I'm always on the look-out for good PhD students to supervise. You can apply for both funding and places through the Sheffield School of Maths and Stats, where there is information on funding requirements and eligibility. Please feel free to contact me for informal enquiries. Projects could be in any area of science related to my work. Typically, I am looking for students from mathematical backgrounds who have a demonstrable interest in ecology. However, for the right project I would also consider a biology graduate with exceptional analytic skills. Below are a couple of example projects, to give you an idea of my interests.

Spatial predator-prey dynamics in the landscape of fear

 
    The mathematical study of predator-prey dynamics is one of the oldest subjects in mathematical biology. In a spatial setting, understanding predator-prey interactions is important for a variety of ecological issues, such as maintaining biodiversity and establishing sound conservation principles. Mathematical models have played a vital role in this understanding for many decades. However, many questions remain unanswered.

    This project will examine the effect of the `landscape of fear' on spatial population dynamics. As well as affecting the number of animals in a population, the existence of predators is a spatial deterrent, meaning that prey will avoid areas of the landscape where they believe predators are likely to be present. Meanwhile, predators will be actively seeking-out areas of the landscape where they expect to find prey. Recent empirical research, from both ecology and neuroscience, suggests that animals build up a cognitive map of their environment which they use to navigate the terrain, seeking-out areas that may be beneficial to them and avoiding those that will not.

    The candidate will use mathematical models to understand (a) how the landscape of fear emerges, (b) what it might look like under different ecologically-motivated scenarios, and (c) how it affects the demographic dynamics and ultimately the survival of each species. Ecologically, this will be motivated by various study systems that range from caribou-wolf interactions to orca-narwhal systems. However, we will always seek out general lessons that may be applicable across taxa.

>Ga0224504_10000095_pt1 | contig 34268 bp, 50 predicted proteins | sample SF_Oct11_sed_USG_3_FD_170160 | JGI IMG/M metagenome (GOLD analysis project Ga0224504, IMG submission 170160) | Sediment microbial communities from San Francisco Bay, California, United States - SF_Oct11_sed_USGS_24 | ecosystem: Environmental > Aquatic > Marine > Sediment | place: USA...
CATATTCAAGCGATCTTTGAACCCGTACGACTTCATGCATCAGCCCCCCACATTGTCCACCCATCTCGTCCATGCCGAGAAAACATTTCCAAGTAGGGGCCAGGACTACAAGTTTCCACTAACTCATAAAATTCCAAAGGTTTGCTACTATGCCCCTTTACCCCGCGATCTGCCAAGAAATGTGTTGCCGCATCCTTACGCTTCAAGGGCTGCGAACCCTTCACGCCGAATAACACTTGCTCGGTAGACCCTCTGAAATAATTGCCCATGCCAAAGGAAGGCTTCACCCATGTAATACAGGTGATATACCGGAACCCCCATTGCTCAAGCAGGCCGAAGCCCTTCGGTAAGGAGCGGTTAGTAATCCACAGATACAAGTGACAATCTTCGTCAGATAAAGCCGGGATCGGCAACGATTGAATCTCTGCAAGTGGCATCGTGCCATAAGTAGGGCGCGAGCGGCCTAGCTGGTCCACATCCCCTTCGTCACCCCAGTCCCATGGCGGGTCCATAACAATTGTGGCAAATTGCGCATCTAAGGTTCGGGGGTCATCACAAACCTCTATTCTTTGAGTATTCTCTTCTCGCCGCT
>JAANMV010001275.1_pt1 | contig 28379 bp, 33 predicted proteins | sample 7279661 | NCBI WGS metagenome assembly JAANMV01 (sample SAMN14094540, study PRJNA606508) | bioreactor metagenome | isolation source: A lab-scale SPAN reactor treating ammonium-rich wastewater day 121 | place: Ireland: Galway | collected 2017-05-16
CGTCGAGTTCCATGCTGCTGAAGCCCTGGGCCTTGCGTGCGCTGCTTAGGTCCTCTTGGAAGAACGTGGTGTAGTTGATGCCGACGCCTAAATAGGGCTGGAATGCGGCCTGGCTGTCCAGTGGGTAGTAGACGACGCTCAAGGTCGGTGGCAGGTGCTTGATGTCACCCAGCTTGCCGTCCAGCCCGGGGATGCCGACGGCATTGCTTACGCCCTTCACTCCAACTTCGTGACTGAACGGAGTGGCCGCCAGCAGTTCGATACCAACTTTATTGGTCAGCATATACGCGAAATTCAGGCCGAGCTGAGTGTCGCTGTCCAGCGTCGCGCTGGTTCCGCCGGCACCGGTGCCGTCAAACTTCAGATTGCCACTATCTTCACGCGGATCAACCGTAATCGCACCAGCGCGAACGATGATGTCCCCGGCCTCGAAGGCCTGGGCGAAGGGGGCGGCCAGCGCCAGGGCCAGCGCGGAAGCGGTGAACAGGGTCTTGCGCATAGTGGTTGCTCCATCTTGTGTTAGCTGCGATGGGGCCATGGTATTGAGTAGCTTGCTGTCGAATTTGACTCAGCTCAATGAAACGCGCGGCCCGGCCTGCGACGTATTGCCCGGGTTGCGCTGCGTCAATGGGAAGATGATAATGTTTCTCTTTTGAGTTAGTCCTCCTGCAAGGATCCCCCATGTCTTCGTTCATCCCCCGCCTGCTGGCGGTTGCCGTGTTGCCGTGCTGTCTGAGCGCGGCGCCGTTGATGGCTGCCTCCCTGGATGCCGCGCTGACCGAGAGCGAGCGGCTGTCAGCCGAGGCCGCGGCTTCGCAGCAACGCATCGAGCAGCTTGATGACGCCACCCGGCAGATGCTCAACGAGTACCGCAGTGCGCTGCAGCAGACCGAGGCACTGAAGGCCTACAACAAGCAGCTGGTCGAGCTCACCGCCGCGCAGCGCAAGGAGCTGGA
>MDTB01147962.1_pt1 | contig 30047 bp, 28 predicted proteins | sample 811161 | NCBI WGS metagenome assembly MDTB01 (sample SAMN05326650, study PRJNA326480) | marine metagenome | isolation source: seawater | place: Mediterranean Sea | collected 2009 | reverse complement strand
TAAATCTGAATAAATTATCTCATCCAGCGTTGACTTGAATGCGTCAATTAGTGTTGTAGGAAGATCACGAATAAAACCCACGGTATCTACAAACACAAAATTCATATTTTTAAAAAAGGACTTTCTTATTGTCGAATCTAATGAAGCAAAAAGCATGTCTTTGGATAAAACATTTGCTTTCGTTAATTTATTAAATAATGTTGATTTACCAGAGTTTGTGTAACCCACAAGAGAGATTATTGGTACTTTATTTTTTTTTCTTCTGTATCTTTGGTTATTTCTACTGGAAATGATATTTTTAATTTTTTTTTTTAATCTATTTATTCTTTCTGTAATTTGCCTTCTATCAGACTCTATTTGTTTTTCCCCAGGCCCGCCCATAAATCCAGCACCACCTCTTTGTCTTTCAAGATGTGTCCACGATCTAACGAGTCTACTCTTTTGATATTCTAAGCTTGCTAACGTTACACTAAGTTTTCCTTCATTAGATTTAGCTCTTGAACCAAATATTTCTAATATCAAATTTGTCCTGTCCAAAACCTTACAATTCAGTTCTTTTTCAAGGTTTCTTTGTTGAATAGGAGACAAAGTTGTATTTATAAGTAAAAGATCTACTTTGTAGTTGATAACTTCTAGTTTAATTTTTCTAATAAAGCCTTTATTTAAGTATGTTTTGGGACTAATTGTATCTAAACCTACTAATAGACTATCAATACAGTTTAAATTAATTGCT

Mathematically, we will study systems of reaction-diffusion-taxis equations, where the `reaction' term models birth and death of animals, the `diffusion' term models aspects of movement that are either unknown or not explicitly modelled, and `taxis' is movement away from undesirable areas towards more desirable ones. These will be coupled through ordinary differential equations which model the extent to which a part of space is considered desirable or undesirable by the species at any point in time. The candidate will make use of a variety of tools from spatial pattern-formation analysis, building on recent studies of cross-diffusive systems, which have many mathematical similarities to the systems studied here.

Modelling disease spread through populations of territorial animals and the effect of culling

 
    (Co-supervised by Dr Alex Best from the School of Maths and Stats at the University of Sheffield)

    The culling of animals in an attempt to slow or halt disease spread is a controversial method, yet frequently adopted by government agencies in the UK and beyond. In particular, the recent badger culls in the UK have generated significant controversy and attention. The central argument is that, by removing a proportion of the wild animals (e.g. badgers) that transmit a disease, this disease will be less likely to spread to humans and/or livestock. However, scientific evidence typically points towards it being an ineffective strategy.

    Indeed, it has been hypothesised that culling of territorial animals can make disease spread worse, by something called a `perturbation effect', whereby culling causes territorial and social structures to break down. This may result in animals moving longer distances and therefore having a greater probability of encountering other animals. Although this is unlikely to happen if the culling is extreme (the mathematical limit being extinction), it suggests that moderate culling efforts may result in increased disease spread.

    The aim of this project is to test this hypothesis from a mathematical modelling perspective. The candidate will build upon recent models of territory formation, constructed by the supervisor and collaborators, to (a) incorporate first the effect of disease spread under different classical disease-model scenario, then (b) examine the effect of culling strategies on the spreading speed. The initial approach will be to use a stochastic individual-based modelling approach to examine these questions. Then the candidate will construct partial differential equation approximations of this model, making use of travelling wave theory to gain an analytic understanding of the effect of culling. The paradigmatic system will be European badgers (Meles meles), but we will aim to make the models as general, and generalisable, as possible.